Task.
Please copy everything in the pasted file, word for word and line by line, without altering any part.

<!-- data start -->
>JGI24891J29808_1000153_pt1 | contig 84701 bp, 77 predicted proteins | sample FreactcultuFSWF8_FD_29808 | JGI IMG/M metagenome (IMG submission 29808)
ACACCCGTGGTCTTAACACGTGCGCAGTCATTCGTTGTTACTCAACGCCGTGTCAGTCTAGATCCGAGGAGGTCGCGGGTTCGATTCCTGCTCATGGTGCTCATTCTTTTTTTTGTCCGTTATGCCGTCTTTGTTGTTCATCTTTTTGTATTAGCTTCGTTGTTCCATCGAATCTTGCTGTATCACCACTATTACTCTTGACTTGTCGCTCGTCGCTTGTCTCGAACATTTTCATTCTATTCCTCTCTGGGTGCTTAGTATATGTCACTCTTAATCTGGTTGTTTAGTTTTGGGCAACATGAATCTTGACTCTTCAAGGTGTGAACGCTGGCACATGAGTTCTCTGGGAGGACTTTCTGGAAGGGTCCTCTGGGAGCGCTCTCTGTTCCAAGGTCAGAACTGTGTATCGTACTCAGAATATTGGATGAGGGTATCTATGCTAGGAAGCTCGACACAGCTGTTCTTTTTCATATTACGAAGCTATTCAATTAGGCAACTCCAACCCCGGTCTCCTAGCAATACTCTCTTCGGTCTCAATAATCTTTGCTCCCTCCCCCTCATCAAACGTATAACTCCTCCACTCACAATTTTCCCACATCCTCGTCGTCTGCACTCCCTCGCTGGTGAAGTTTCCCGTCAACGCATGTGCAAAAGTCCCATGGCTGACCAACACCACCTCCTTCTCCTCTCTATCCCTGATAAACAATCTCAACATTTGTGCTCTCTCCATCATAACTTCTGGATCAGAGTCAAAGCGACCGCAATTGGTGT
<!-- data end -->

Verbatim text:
>JGI24891J29808_1000153_pt1 | contig 84701 bp, 77 predicted proteins | sample FreactcultuFSWF8_FD_29808 | JGI IMG/M metagenome (IMG submission 29808)
ACACCCGTGGTCTTAACACGTGCGCAGTCATTCGTTGTTACTCAACGCCGTGTCAGTCTAGATCCGAGGAGGTCGCGGGTTCGATTCCTGCTCATGGTGCTCATTCTTTTTTTTGTCCGTTATGCCGTCTTTGTTGTTCATCTTTTTGTATTAGCTTCGTTGTTCCATCGAATCTTGCTGTATCACCACTATTACTCTTGACTTGTCGCTCGTCGCTTGTCTCGAACATTTTCATTCTATTCCTCTCTGGGTGCTTAGTATATGTCACTCTTAATCTGGTTGTTTAGTTTTGGGCAACATGAATCTTGACTCTTCAAGGTGTGAACGCTGGCACATGAGTTCTCTGGGAGGACTTTCTGGAAGGGTCCTCTGGGAGCGCTCTCTGTTCCAAGGTCAGAACTGTGTATCGTACTCAGAATATTGGATGAGGGTATCTATGCTAGGAAGCTCGACACAGCTGTTCTTTTTCATATTACGAAGCTATTCAATTAGGCAACTCCAACCCCGGTCTCCTAGCAATACTCTCTTCGGTCTCAATAATCTTTGCTCCCTCCCCCTCATCAAACGTATAACTCCTCCACTCACAATTTTCCCACATCCTCGTCGTCTGCACTCCCTCGCTGGTGAAGTTTCCCGTCAACGCATGTGCAAAAGTCCCATGGCTGACCAACACCACCTCCTTCTCCTCTCTATCCCTGATAAACAATCTCAACATTTGTGCTCTCTCCATCATAACTTCTGGATCAGAGTCAAAGCGACCGCAATTGGTGT